Although much of Carter’s work is considered part of the contemporary canon, its true strangeness is still only partially understood. Lorna Sage argues that one key to a better understanding of Carter’s writings is the extraordinary intelligence with which she read the cultural signs of our times. From structuralism and the study of folk tales in the 1960s to fairy stories, gender politics and the theoretical ‘pleasure of the text’, which she makes so real in her writing. Carter legitimised the life of fantasy and celebrated the fertility of the female imagination more than any other writer. Lorna Sage’s authoritative study explores the roots of Carter’s originality, covering all her novels as well as some short stories and non-fiction.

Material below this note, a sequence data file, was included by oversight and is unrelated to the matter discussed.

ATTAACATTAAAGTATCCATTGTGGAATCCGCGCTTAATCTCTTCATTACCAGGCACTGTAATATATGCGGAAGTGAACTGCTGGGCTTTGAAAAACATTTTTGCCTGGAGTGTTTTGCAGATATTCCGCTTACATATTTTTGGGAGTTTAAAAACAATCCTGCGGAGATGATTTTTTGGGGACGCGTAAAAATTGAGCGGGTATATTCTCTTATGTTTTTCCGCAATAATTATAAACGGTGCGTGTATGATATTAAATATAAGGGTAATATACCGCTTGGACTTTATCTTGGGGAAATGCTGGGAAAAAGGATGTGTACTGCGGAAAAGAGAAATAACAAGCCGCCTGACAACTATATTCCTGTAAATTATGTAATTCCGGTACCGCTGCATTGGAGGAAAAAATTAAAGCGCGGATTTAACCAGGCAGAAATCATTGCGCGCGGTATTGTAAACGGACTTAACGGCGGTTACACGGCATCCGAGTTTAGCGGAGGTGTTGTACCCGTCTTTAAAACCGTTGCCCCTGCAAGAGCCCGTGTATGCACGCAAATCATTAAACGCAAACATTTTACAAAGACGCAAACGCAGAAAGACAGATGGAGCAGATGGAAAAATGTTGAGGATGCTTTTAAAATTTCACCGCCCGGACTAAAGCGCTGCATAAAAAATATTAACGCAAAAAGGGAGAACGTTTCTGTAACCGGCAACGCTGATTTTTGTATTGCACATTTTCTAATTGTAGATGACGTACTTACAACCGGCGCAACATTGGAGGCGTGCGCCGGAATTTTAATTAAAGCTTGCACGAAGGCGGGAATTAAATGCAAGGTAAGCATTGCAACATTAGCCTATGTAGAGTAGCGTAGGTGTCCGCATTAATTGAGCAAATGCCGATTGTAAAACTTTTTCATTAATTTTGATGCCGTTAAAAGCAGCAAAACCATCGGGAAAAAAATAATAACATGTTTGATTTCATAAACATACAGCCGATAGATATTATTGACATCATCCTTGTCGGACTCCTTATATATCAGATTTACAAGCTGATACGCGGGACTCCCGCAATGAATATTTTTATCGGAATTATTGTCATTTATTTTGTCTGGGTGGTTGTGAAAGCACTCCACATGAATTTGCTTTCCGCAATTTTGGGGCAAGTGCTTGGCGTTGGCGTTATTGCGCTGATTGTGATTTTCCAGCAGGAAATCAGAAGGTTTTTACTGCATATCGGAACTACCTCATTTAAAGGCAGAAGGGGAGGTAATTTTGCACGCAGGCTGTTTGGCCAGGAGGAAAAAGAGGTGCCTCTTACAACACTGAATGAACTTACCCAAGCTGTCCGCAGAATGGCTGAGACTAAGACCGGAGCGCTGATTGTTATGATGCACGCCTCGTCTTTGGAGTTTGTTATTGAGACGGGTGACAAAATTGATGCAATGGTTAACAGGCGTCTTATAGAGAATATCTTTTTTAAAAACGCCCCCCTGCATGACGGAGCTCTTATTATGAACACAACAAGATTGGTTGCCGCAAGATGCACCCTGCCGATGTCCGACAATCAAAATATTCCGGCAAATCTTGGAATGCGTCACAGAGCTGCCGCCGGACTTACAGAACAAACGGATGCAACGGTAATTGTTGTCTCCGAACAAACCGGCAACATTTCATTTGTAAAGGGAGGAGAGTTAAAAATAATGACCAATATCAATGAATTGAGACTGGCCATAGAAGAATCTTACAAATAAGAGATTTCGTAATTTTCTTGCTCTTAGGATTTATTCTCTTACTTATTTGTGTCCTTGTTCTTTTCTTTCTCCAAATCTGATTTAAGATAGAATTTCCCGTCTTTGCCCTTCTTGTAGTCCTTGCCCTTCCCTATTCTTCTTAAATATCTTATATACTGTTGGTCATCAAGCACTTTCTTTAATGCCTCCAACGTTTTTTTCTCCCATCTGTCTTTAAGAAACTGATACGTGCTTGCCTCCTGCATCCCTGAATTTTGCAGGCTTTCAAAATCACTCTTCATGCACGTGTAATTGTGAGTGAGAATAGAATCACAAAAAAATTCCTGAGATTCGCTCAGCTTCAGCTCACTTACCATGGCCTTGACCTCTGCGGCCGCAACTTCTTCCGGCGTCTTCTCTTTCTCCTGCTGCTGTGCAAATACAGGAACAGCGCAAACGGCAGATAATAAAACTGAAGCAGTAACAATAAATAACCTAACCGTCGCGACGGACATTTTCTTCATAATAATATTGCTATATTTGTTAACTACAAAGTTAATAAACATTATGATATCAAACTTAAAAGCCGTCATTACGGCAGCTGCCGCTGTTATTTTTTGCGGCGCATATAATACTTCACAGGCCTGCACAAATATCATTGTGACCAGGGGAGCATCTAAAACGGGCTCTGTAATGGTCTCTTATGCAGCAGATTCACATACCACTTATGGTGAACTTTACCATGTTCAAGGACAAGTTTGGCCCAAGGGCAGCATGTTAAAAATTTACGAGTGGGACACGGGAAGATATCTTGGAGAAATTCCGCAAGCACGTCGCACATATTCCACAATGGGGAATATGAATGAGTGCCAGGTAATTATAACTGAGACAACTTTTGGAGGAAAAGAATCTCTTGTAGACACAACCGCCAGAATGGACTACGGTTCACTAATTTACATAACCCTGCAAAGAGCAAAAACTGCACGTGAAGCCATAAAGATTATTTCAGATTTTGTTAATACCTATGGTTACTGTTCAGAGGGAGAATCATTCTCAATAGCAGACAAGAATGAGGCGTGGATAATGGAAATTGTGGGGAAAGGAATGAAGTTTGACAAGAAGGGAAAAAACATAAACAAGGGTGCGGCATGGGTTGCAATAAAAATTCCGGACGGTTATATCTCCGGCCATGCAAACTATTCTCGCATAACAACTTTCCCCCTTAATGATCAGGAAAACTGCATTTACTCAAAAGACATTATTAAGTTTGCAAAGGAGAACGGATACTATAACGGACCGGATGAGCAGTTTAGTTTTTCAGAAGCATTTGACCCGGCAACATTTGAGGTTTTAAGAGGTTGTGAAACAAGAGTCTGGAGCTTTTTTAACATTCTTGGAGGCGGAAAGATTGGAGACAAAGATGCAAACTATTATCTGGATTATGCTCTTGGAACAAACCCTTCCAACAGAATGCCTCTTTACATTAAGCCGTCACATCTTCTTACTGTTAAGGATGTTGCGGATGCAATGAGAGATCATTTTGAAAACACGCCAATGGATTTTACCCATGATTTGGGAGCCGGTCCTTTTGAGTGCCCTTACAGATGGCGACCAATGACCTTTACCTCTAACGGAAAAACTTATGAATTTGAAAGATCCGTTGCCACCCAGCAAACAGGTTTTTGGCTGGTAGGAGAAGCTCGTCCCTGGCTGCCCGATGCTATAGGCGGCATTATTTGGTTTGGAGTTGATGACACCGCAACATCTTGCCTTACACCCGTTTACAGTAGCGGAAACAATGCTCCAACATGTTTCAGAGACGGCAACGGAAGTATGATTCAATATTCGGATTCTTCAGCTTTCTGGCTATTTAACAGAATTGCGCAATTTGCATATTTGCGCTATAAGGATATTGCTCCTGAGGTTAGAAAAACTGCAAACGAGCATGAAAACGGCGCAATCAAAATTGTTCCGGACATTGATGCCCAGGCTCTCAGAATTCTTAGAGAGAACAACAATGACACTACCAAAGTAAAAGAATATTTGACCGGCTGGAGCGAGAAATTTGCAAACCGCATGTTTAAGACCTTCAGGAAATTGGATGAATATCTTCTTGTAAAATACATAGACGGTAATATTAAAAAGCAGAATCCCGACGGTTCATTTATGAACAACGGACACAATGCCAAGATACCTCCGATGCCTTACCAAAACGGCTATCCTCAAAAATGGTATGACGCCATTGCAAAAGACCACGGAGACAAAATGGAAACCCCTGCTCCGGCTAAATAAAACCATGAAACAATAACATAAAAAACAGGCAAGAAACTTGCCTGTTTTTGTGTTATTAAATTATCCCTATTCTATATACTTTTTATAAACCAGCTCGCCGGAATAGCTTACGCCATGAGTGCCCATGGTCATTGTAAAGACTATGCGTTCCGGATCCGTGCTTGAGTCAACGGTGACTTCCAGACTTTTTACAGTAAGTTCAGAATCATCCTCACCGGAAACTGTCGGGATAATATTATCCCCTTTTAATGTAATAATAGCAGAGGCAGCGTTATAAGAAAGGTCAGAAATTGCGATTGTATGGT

Lorna Sage taught at the University of East Anglia, where she was Dean of the School of English and American Studies. She wrote regularly for The Observer, The Times Literary Supplement and occasionally for the Independent on Sunday and Vogue.
2nd Revised edition
216 × 138 mm
December 1, 2006
Writers and their Work